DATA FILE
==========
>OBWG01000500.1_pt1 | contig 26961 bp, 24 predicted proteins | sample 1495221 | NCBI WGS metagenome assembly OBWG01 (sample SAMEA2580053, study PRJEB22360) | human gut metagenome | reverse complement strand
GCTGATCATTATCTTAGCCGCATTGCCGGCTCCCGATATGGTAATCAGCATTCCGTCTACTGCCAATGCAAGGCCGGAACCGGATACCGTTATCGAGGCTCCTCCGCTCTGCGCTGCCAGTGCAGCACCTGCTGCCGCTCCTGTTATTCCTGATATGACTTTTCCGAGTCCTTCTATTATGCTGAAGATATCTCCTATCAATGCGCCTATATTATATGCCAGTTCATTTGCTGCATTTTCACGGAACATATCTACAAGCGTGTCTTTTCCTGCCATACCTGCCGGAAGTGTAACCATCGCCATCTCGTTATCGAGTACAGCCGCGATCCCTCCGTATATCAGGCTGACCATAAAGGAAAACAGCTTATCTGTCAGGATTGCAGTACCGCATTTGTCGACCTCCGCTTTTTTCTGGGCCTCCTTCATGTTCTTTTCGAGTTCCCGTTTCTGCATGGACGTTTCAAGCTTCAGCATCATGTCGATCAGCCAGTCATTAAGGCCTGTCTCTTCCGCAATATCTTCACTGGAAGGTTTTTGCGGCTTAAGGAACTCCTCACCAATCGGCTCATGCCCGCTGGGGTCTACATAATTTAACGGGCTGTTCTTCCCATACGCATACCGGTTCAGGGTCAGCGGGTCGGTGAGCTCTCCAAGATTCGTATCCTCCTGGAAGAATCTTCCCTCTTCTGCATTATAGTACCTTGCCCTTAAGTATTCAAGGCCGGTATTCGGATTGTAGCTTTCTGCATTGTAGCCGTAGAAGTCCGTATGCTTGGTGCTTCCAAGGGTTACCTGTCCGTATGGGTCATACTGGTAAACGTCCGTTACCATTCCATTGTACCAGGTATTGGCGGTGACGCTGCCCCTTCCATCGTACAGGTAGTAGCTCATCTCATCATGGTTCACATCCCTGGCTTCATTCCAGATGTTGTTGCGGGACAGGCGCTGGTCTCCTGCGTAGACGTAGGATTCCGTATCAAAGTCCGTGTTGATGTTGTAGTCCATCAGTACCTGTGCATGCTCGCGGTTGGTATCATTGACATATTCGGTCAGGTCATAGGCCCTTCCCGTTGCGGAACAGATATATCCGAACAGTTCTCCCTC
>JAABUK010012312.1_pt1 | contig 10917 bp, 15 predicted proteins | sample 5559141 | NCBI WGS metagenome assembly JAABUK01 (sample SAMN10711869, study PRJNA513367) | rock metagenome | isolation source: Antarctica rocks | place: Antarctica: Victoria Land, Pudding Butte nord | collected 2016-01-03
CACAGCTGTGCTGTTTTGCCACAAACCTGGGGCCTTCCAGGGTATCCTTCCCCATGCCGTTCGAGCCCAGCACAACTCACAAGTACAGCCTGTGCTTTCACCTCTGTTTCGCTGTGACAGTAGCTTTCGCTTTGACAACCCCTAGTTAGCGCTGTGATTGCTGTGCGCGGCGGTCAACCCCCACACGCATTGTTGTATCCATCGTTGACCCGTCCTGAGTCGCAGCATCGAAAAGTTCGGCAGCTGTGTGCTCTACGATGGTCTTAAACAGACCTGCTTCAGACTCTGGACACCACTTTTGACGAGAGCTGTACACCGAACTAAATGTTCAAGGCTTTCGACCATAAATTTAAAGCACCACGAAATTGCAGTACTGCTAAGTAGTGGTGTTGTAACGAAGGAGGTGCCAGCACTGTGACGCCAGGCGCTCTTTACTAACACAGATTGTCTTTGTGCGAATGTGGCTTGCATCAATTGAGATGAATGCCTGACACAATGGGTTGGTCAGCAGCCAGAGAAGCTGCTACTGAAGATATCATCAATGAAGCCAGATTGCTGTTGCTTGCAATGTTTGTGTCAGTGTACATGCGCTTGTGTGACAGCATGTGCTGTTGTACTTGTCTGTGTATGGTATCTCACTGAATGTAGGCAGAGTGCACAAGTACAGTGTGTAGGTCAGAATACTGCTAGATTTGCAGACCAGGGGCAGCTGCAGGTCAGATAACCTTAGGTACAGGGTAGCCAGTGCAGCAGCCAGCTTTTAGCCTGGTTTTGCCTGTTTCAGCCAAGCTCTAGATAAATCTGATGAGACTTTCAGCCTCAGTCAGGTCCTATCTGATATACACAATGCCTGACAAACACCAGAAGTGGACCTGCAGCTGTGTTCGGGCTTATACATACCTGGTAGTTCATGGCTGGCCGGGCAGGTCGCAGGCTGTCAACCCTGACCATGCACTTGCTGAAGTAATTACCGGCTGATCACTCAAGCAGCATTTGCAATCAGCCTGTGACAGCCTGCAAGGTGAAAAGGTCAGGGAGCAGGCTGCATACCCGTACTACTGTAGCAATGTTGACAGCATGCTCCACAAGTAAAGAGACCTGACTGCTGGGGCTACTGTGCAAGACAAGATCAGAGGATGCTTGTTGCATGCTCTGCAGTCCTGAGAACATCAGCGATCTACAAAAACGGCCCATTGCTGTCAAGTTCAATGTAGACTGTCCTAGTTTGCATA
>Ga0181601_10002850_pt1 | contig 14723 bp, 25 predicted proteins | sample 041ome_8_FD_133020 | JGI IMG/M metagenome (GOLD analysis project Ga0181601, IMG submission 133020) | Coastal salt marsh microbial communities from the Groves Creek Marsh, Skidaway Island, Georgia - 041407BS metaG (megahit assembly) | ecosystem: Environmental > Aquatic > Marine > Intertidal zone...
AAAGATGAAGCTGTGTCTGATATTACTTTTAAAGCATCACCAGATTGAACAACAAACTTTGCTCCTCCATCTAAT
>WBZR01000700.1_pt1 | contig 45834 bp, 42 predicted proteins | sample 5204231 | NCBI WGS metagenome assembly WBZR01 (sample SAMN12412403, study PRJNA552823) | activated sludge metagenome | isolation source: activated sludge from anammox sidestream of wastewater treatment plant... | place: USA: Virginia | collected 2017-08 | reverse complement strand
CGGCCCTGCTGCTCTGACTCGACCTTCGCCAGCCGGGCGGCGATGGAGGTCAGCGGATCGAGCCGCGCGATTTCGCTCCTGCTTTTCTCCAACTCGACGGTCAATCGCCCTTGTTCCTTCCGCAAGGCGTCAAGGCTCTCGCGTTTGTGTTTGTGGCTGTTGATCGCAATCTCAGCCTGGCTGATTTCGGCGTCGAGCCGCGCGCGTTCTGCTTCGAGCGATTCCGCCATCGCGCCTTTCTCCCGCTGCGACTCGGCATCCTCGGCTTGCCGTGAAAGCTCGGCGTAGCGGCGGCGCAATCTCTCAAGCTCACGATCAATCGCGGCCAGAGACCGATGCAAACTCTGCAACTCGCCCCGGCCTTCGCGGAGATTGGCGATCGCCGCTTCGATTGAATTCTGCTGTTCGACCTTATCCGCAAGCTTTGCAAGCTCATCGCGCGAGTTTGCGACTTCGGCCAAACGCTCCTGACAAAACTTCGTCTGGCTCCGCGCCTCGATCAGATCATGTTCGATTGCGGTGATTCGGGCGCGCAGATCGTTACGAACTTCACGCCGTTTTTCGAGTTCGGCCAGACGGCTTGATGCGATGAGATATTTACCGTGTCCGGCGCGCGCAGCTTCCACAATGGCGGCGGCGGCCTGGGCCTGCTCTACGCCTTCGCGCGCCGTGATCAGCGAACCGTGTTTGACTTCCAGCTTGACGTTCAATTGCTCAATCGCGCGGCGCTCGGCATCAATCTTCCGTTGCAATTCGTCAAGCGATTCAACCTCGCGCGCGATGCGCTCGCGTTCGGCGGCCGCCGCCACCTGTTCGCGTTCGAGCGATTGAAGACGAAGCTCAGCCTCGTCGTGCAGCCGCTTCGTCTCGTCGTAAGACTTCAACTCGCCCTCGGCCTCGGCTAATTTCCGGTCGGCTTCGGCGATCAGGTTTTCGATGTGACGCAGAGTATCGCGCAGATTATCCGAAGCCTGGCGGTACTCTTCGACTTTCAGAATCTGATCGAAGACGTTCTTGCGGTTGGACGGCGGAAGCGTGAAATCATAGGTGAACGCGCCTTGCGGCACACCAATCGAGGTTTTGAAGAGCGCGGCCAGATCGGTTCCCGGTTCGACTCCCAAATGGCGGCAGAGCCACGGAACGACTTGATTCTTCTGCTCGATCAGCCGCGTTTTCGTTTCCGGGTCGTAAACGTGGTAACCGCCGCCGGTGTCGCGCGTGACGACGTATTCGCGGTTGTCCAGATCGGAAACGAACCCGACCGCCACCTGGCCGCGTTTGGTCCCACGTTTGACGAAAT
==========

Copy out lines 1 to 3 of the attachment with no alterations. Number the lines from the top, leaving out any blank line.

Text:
>OBWG01000500.1_pt1 | contig 26961 bp, 24 predicted proteins | sample 1495221 | NCBI WGS metagenome assembly OBWG01 (sample SAMEA2580053, study PRJEB22360) | human gut metagenome | reverse complement strand
GCTGATCATTATCTTAGCCGCATTGCCGGCTCCCGATATGGTAATCAGCATTCCGTCTACTGCCAATGCAAGGCCGGAACCGGATACCGTTATCGAGGCTCCTCCGCTCTGCGCTGCCAGTGCAGCACCTGCTGCCGCTCCTGTTATTCCTGATATGACTTTTCCGAGTCCTTCTATTATGCTGAAGATATCTCCTATCAATGCGCCTATATTATATGCCAGTTCATTTGCTGCATTTTCACGGAACATATCTACAAGCGTGTCTTTTCCTGCCATACCTGCCGGAAGTGTAACCATCGCCATCTCGTTATCGAGTACAGCCGCGATCCCTCCGTATATCAGGCTGACCATAAAGGAAAACAGCTTATCTGTCAGGATTGCAGTACCGCATTTGTCGACCTCCGCTTTTTTCTGGGCCTCCTTCATGTTCTTTTCGAGTTCCCGTTTCTGCATGGACGTTTCAAGCTTCAGCATCATGTCGATCAGCCAGTCATTAAGGCCTGTCTCTTCCGCAATATCTTCACTGGAAGGTTTTTGCGGCTTAAGGAACTCCTCACCAATCGGCTCATGCCCGCTGGGGTCTACATAATTTAACGGGCTGTTCTTCCCATACGCATACCGGTTCAGGGTCAGCGGGTCGGTGAGCTCTCCAAGATTCGTATCCTCCTGGAAGAATCTTCCCTCTTCTGCATTATAGTACCTTGCCCTTAAGTATTCAAGGCCGGTATTCGGATTGTAGCTTTCTGCATTGTAGCCGTAGAAGTCCGTATGCTTGGTGCTTCCAAGGGTTACCTGTCCGTATGGGTCATACTGGTAAACGTCCGTTACCATTCCATTGTACCAGGTATTGGCGGTGACGCTGCCCCTTCCATCGTACAGGTAGTAGCTCATCTCATCATGGTTCACATCCCTGGCTTCATTCCAGATGTTGTTGCGGGACAGGCGCTGGTCTCCTGCGTAGACGTAGGATTCCGTATCAAAGTCCGTGTTGATGTTGTAGTCCATCAGTACCTGTGCATGCTCGCGGTTGGTATCATTGACATATTCGGTCAGGTCATAGGCCCTTCCCGTTGCGGAACAGATATATCCGAACAGTTCTCCCTC
>JAABUK010012312.1_pt1 | contig 10917 bp, 15 predicted proteins | sample 5559141 | NCBI WGS metagenome assembly JAABUK01 (sample SAMN10711869, study PRJNA513367) | rock metagenome | isolation source: Antarctica rocks | place: Antarctica: Victoria Land, Pudding Butte nord | collected 2016-01-03